Another option would be for multiple Pagan groups to get together on childcare during rituals. If they coordinated their schedules, they could have a central place to drop off their young children nearby and either a volunteer or a hired babysitter could watch them all. That would make it more economical and easier to rotate, but the groups would have to coordinate their schedules as well. That level of inter-group cooperation is something that I haven't seen yet in our community, but there is no reason why it couldn't be done if enough people thought it a good idea and did the work to make it happen.
There are some people who think that children of all ages should be exposed to our religion through our primary rituals (i.e. "adult" rituals). They believe that, as long as the energy used will not harm the child, direct observation and participation at whatever level they can observe and participate will teach them best. There is some merit to this idea because it can help the child become used to how rituals are and can include them very directly in our spellwork and other workings. The disadvantage of this approach is that a very young child might be at such a stage in their development that they will not be able to understand what is going on enough to get anything of value from it.
What about the "dark" rituals, such as Samhain? Is being exposed to energy of that nature harming a child? Some say that children should only be allowed to experience the "light" energy, such as at Beltane. Others feel that since both Samhain and Beltane are parts of the wheel of Life that everything experiences, children should be shown both sides. They see plants and pets die, so they are exposed to Death already. Why not teach them about it so they can understand it better?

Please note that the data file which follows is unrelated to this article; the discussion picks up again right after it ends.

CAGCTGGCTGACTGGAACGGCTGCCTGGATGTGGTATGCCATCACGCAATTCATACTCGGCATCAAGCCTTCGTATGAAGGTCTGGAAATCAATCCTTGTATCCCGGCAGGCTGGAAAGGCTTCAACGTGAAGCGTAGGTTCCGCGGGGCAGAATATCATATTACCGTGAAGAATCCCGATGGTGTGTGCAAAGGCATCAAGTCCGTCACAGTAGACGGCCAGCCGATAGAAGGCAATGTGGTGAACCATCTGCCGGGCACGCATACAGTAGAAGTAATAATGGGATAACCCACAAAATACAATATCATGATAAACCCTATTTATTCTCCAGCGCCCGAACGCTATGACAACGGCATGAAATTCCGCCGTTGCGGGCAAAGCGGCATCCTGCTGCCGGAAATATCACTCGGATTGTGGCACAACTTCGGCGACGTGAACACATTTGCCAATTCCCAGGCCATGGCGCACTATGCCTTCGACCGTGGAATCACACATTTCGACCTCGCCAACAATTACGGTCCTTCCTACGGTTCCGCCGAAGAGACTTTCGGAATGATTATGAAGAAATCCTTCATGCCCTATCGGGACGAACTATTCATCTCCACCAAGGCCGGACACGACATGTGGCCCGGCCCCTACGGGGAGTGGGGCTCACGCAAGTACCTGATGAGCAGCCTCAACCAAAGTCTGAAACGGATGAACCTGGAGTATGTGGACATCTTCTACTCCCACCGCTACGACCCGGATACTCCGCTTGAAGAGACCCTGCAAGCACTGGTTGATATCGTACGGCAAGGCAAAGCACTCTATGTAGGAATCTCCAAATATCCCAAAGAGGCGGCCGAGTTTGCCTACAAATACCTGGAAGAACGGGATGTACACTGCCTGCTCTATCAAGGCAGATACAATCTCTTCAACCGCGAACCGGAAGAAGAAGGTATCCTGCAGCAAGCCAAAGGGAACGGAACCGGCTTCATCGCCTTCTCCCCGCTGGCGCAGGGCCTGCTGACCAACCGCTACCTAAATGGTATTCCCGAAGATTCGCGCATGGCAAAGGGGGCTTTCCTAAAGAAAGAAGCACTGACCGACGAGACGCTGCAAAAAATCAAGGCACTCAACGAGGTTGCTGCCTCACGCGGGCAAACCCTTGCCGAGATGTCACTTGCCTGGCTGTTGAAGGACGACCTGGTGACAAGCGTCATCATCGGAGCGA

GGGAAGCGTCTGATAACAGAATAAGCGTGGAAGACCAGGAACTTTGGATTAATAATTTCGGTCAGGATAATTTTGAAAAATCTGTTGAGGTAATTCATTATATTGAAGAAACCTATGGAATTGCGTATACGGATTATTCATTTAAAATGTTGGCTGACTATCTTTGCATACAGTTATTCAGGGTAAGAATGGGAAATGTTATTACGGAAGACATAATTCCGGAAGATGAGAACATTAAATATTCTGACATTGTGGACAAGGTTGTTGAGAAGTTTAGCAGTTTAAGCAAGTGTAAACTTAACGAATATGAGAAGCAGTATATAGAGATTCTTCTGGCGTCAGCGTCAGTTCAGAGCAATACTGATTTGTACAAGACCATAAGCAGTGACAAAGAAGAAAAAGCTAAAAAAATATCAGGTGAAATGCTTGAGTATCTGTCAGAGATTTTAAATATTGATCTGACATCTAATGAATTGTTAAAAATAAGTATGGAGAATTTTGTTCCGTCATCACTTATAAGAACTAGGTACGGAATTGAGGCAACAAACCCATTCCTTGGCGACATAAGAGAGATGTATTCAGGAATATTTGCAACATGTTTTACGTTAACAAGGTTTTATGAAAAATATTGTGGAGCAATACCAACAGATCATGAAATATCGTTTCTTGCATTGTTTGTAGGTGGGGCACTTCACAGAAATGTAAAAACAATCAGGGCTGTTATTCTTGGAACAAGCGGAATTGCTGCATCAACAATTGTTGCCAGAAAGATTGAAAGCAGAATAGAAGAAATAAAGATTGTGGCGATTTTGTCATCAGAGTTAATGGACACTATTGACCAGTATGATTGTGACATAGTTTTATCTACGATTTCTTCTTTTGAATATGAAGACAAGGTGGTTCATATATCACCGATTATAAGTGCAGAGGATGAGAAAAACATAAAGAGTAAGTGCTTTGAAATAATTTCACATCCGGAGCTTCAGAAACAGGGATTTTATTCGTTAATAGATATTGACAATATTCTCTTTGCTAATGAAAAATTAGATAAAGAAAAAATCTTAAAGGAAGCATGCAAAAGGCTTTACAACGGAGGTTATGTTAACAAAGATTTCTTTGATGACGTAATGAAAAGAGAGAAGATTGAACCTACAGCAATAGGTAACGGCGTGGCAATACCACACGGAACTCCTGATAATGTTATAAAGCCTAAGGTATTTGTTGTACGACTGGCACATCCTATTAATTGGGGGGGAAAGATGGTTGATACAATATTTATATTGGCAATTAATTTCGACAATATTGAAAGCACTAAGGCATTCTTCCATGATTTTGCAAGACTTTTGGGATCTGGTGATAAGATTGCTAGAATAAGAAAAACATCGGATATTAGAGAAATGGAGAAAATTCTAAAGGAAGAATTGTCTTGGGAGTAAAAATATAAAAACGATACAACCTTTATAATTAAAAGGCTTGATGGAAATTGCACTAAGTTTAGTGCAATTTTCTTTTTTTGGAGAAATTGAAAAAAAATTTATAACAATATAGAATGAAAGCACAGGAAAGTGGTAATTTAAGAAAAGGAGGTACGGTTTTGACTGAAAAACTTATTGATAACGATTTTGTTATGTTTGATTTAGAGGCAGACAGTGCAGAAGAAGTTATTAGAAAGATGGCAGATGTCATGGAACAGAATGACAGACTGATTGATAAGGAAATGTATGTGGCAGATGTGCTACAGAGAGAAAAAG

There is another concern of many parents that needs to be brought up. What if one of the parents of the child is not friendly or tolerant to Paganism and has an issue with the child attending rituals? There have been cases where divorced parents have fought custody battles over the issue of the child attending religious services. This is not an issue that is unique to Paganism, but it is very common. Sometimes even married parents can be of different faiths and one might be intolerant of the other. There is no easy answer to this, but it should be discussed in the community. We, as a community, should develop resources to help people in this type of situation. We need to look at the needs of both parents, the child or children, and that of the community.
There is no single solution to how to incorporate children into the Pagan community. We can look at how other religious communities have included children. Most of us, though, couldn't use their methods directly simply because of the small size of the groups that are most common in our community and the difference in our beliefs about children and religion. We will need to be creative and work to invent a way that will work for us.
If we choose to continue to either exclude children or only marginally include them in our community and rituals, then they will look upon us from the outside when they grow older. They will not feel a sense of belonging that is necessary for a community to survive multiple generations. If we only want to have a Pagan community for one or two generations, then we can continue to ignore the issue. But I think we want to grow and last so that future generations can know and live the joy of the Pagan Path.
Rev. Morninghawk Apollo
Location: Brentwood, California
Author's Profile: To learn more about Rev. Morninghawk Apollo - Click HERE
Bio: Lord Dawn Blacksun is a 3rd degree high priest in Ecclesia Ordinis Caelestis Templum Olympicus (Church of the Celestial Order and Temple of Olympus), based in Minnesota, with lodges also in Wisconsin and Florida. He is the father of a fourteen-month-old daughter and with more on the way.